- On 9 August 2017
- data protection
On 7 August 2017, Government publishes its Statement of Intent (SoI) on ‘A new Data Protection Bill: Our planned reforms’. The SoI states that implementation of the GDPR and repeal of the Data Protection Act (DPA) will be done in a way that so far as possible preserves the concepts of the DPA to ensure that the transition for all is as smooth as possible while complying with the GDPR in full.
The Government has 3 main objectives in its approach to data protection law as we prepare to leave the European Union – (1) Maintaining trust; (2) Future trade; and (3) Security.
DLA Piper’s Data Privacy team has published a blog on the SoI here. The key aspects from an employment perspective are as follows:
Rights of individuals
The Bill aims to better protect UK citizens through a combination of new and strengthened existing rights:
- Privacy – rules around consent are being strengthened and subject to additional conditions such as being unambiguous and easy to withdraw;
- Improved data access – it will be easier for individuals to require an organisations to disclose the personal data it holds about them at no charge;
- Right to be forgotten – individuals will be able to ask for their personal data to be erased; and
- Profiling – individuals will have greater say in decisions that are made about them based on automated processing.
Requirements for organisations
Requirements will be strengthened or amended to reflect the changing nature and scope of the digital economy. The aim is to build accountability but with less bureaucracy – administrative and financial burdens will be alleviated but there will be increased requirements for data breach notification. The Bill will help to reduce business exposure to risk of data protection breaches and associated fines and reputational damage and will provide a clearer regime for data processing.
The Information Commissioner will retain existing powers and gain additional authority to impose greater sanctions in the event of data breach.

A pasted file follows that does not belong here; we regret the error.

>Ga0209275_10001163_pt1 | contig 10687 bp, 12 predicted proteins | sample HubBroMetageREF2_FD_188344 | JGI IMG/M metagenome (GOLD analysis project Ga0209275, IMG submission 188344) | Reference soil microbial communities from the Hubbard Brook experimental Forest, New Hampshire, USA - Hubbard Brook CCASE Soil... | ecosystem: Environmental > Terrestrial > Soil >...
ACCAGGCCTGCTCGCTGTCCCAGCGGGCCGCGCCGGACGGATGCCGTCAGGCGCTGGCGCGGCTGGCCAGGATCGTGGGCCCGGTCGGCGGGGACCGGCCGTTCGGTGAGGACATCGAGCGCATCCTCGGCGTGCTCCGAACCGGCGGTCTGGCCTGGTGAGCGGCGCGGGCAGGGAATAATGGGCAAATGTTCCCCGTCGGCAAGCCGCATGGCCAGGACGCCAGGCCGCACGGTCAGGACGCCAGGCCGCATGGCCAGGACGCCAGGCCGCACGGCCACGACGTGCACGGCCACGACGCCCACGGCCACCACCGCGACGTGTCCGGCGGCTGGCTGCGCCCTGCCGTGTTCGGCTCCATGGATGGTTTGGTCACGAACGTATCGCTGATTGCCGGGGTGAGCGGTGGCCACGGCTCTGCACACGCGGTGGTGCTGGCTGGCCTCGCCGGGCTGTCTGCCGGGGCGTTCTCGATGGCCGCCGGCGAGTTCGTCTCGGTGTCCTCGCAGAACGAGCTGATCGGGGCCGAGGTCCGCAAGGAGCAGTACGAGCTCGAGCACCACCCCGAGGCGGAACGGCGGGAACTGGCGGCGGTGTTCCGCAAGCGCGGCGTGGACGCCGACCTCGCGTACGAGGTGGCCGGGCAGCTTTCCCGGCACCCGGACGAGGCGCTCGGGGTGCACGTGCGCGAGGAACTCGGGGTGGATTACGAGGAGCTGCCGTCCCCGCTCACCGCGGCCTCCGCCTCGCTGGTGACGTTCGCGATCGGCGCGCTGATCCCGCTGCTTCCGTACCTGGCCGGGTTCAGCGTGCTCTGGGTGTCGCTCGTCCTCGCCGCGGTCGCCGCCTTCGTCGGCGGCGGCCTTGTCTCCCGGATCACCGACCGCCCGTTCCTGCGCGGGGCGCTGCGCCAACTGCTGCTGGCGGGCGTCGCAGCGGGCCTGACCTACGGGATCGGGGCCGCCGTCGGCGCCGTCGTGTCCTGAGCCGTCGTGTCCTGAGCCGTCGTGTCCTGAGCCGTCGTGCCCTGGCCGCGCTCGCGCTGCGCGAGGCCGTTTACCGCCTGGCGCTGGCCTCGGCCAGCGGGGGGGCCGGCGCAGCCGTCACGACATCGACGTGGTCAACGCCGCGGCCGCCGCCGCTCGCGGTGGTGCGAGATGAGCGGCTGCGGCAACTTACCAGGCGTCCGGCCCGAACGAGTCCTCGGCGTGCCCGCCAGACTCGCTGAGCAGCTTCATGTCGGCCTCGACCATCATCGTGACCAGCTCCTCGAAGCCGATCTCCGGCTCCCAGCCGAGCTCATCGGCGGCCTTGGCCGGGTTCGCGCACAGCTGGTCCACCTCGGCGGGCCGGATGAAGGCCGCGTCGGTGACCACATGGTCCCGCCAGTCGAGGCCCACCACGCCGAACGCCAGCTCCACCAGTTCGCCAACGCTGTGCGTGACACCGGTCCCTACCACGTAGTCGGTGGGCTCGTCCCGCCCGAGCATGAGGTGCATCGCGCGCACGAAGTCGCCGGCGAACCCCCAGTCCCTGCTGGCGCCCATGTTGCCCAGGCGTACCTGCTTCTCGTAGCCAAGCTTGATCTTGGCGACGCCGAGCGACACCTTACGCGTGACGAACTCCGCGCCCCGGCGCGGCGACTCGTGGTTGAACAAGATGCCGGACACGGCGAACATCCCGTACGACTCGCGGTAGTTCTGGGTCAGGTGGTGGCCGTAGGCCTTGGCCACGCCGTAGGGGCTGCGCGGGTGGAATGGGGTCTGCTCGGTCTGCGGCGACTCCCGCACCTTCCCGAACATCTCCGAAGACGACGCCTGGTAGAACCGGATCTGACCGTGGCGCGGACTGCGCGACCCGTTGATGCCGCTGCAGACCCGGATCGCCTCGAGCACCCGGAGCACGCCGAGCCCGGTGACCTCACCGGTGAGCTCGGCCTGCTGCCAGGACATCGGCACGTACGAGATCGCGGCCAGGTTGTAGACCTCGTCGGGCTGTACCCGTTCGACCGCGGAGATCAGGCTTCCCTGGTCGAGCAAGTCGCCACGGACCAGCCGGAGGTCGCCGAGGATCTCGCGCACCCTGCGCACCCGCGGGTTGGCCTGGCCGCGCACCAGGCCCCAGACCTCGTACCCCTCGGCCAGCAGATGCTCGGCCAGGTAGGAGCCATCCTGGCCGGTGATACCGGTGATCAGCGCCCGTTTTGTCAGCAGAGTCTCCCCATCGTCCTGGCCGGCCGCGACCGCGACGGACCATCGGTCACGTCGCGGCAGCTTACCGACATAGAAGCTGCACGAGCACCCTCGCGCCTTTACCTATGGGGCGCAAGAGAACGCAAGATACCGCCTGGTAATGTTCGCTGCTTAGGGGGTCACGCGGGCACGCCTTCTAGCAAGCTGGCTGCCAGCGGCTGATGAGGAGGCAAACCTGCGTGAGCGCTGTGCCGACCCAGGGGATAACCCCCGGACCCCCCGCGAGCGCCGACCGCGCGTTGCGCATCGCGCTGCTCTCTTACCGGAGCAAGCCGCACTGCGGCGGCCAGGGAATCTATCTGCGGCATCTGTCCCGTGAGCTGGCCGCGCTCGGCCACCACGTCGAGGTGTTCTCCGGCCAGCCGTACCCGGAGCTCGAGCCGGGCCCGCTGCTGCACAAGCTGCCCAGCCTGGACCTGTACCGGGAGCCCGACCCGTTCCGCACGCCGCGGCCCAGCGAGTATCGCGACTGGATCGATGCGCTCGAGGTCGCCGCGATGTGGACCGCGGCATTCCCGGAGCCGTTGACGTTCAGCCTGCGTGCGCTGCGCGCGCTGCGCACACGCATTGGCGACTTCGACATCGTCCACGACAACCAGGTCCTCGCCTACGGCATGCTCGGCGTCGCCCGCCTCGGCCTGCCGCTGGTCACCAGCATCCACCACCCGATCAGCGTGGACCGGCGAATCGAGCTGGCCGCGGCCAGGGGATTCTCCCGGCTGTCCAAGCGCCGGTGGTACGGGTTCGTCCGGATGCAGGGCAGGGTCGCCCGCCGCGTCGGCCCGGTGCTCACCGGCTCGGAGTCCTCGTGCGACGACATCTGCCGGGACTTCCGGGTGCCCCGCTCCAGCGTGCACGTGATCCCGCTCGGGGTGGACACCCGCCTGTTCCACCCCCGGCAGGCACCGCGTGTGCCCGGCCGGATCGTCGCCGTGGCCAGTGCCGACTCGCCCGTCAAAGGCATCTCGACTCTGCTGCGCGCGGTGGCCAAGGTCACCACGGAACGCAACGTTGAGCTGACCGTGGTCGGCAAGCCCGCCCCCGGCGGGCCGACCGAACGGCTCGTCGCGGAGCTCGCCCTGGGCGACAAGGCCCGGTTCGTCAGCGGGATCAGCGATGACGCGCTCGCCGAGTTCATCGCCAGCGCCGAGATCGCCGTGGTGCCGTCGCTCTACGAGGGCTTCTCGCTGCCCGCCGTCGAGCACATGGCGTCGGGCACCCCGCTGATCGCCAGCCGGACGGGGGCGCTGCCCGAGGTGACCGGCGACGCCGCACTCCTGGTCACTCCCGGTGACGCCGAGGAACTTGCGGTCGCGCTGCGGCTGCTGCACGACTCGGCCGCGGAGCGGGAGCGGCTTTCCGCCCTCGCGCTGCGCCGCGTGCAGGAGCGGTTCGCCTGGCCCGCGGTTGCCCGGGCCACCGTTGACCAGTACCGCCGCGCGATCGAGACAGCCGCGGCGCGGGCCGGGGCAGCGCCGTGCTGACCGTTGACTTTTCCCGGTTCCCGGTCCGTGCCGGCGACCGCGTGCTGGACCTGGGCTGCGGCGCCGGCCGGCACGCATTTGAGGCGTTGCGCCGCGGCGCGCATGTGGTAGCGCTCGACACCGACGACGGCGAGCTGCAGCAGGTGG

Exceptions and derogations
The Government conducted a ‘Call for views’ on the GDPR derogations which closed on 10 May 2017. The Bill will exercise the available derogations in the GDPR. The most notable are:
- Giving consent to process data and protecting children online – children aged 13 or older will be able to consent to their personal data being processed;
- Processing criminal conviction and offence data – the Government will legislate to extend the right to process personal data on criminal convictions and offences so as to enable organisations other than those vested with official authority to process criminal conviction and offences data. It will take a similar approach to that taken for the processing of sensitive categories of data.
- Automated decision making – the Government will legislate to implement the exemption where suitable measures are put in place to safeguard an individual’s rights, freedoms and legitimate interests eg in relation to a bank check creditworthiness before agreeing to provide a loan; and
- Research – research organisations will not have to respond to SARs when this would seriously impair or prevent them from fulfilling their purposes; they will not have to comply with an individual’s rights to rectify, restrict further processing and object to processing where this would seriously impede their ability to complete their work and provided that appropriate organisation safeguards are in place to keep the data secure.
The full detail of how the Government intends to implement the GDPR in the UK to ensure that data transfers to and from Europe post-Brexit are protected will not be clear until the text of the Bill is published. There are welcome indications that the Bill will deal with some aspects of the GDPR which could otherwise have been problematic for UK employers such as the prohibition on processing data about criminal records. It remains to be seen whether the Bill will deal with other problem areas such as the GDPR’s lack of exemptions to data subject access requests which could lead to employers being required to disclose privileged information. However, the SoI is helpful in further articulating the UK Government’s commitment to the adoption of the GDPR both pre- and post-Brexit.